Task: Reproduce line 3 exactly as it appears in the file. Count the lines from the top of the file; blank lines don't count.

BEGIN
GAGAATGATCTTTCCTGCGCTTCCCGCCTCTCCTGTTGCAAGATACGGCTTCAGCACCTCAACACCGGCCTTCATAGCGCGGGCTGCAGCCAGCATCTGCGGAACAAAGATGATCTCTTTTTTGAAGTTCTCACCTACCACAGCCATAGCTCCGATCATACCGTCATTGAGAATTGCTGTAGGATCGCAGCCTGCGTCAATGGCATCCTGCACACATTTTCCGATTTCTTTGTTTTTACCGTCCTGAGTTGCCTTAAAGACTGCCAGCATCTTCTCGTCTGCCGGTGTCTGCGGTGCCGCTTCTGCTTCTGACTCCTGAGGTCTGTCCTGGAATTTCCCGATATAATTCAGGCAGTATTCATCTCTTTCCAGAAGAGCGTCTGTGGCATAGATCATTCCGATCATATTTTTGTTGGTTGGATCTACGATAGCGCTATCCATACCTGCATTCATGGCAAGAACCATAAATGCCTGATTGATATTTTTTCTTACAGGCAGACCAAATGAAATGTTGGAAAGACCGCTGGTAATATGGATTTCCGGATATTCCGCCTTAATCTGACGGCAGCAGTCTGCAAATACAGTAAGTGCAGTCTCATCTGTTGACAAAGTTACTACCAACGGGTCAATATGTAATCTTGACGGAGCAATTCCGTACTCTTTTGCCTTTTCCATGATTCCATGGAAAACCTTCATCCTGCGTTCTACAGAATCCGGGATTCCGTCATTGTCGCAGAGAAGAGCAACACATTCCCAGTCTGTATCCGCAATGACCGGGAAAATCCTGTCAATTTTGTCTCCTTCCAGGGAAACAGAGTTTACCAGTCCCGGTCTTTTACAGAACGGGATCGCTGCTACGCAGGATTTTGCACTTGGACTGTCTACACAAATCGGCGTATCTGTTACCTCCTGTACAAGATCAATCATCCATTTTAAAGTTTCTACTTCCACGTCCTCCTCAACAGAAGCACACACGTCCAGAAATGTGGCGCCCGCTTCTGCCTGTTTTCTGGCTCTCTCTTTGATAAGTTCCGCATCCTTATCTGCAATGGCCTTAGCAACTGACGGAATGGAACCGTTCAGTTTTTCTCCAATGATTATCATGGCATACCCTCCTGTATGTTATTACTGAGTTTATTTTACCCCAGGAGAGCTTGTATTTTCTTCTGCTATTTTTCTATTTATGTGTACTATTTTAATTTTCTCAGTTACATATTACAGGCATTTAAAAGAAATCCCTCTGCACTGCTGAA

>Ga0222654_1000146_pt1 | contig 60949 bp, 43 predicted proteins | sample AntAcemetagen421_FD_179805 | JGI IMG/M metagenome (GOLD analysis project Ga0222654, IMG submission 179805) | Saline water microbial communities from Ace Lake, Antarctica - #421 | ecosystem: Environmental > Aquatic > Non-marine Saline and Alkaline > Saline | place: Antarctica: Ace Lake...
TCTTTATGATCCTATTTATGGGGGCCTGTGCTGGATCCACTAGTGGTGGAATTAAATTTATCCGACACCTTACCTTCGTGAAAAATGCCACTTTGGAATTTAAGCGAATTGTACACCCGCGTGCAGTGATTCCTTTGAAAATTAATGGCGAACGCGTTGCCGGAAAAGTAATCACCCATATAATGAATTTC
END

TCTTTATGATCCTATTTATGGGGGCCTGTGCTGGATCCACTAGTGGTGGAATTAAATTTATCCGACACCTTACCTTCGTGAAAAATGCCACTTTGGAATTTAAGCGAATTGTACACCCGCGTGCAGTGATTCCTTTGAAAATTAATGGCGAACGCGTTGCCGGAAAAGTAATCACCCATATAATGAATTTC